In an attempt to quantify the Vineyard deer population, a Mount Holyoke College professor flew across the Island last Friday afternoon taking thousands of aerial infrared photographs for a tick-borne illness study. While a snowy, 20 degree day on Martha’s Vineyard may not be most visitors’ optimal conditions for a flight around the Island, professor of geography Thomas Millette deemed Friday’s weather ideal. A frozen ground, calm winds and an overcast sky all optimize the efficiency of the thermal imaging system developed by Mr. Millette.

For three hours Mr. Millette, along with research associate Dana Slaymaker and pilot Rich MacIsaac from the North Hampton Aeronautics Airport, flew in a racetrack-like fashion around the Vineyard, sampling about 20 per cent of the land.

Alongside the thermal imaging camera was a high resolution color camera, a LIDAR instrument, which records the

elevation of the airplane every time a picture is taken, and an altitude heading reference system. The instruments help plot the exact location where each photograph was taken.

In the images, the snow-covered ground transforms into a black pit with heat sources such as deer emerging as white spots.

Back at the lab, Mr. Millette will flip through the 10,000 or so black and white thermal images, referencing the color image when a white spot appears. He said the trouble with deer is that they do not like cold weather, and could hunker down for warmth among the trees, making it difficult for the thermal imaging system to pick up the heat source. But after three days of snow, Mr. Millette hoped the deer would be on the search for food.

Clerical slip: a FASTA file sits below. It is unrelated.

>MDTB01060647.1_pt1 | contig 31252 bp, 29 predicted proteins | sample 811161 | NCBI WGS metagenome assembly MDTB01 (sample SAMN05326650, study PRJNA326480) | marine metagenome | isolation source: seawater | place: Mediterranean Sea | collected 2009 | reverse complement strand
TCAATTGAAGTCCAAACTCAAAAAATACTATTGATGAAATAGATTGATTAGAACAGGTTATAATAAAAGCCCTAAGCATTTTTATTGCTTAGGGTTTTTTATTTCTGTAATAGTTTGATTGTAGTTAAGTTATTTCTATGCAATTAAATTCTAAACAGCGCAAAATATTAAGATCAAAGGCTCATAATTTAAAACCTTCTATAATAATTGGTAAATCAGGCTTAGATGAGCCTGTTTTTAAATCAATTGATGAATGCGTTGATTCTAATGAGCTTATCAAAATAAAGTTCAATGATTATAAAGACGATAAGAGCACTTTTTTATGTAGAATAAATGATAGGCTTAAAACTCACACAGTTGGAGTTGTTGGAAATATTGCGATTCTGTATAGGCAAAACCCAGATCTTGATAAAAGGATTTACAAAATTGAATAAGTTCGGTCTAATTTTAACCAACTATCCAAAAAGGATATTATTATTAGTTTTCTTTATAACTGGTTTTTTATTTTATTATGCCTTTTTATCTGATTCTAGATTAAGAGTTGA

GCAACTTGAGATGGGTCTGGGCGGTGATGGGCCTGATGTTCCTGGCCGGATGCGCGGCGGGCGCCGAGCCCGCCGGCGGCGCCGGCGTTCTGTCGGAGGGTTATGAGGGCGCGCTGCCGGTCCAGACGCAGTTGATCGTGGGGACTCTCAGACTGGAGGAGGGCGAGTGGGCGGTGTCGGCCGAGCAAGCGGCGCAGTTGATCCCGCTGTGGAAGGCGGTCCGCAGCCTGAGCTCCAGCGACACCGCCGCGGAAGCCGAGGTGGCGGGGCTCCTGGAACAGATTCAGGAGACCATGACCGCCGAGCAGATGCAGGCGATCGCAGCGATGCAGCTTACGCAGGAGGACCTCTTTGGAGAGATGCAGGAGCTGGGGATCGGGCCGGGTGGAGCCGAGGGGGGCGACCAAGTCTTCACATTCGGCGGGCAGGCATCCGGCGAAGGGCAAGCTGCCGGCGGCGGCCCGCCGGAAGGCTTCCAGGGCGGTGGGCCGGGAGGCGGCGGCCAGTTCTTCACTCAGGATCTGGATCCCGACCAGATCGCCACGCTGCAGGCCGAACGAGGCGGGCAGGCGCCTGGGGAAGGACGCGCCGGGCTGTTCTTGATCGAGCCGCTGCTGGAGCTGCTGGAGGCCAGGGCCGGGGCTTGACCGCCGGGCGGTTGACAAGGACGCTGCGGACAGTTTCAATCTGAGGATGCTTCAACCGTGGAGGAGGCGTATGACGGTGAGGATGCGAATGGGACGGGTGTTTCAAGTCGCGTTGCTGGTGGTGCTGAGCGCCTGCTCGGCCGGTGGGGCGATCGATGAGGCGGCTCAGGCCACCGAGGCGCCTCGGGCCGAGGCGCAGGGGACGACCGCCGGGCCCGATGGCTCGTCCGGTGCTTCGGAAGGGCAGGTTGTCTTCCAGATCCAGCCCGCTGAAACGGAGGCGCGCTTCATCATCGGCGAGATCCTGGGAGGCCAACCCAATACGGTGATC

A public health initiative instigated the deer census as part of its five-year study funded by a $250,000 state-mandated grant through the Martha’s Vineyard Hospital. The initiative is led by Edgartown health agent Matt Poole and Tisbury board of health member Michael Loberg as chairmen. It focuses on prevention, education and improved data collection for tick-borne diseases on Martha’s Vineyard.

“We are curious about the potential relationship between the deer and tick populations,” Mr. Poole said.

Using the thermal images, the initiative hopes to more accurately calculate the number of deer on the Island, as well as define densely-populated areas.

“When deer get too dense, ticks get dense as well,” said Sam R. Telford 3rd, a professor of infectious diseases at Tufts University and consultant for the initiative. “Adult deer ticks feed on deer primarily. Each fed female tick will lay 2,000 eggs. I’ve counted as many as 300 ticks on a deer. You don’t have to be a mathematician to calculate how many ticks will be on a single deer.”

“We are data-driven,” Mr. Loberg said. “We are trying to get a real number on the deer herd.”

Martha’s Vineyard and Nantucket host the highest deer populations in the state at an estimated 45 to 55 per square mile, according to David Stainbrook, the deer and moose project leader at the Massachusetts Division of Fisheries and Wildlife. The state agency currently calculates deer populations based on demographic information gathered from hunting check-in stations, including antler diameter, age, weight and total harvest numbers, Mr. Stainbrook said. The thermal imaging has not been used to quantify deer populations elsewhere in the state, he added.

As of Tuesday, Mr. Millette had analyzed a flight line of photographs to test the quality of the images.

“We saw horses, alpaca and even deer, thankfully,” he said.

He will calculate the herd density by the quantity of deer per area covered. The infrared photographs will also help distinguish deer hangouts.

“What’s interesting to us is the possibility of identifying sites where deer are spending a lot of time,” Mr. Telford said. “Then we can map those locations and see if there are lots and lots of ticks.”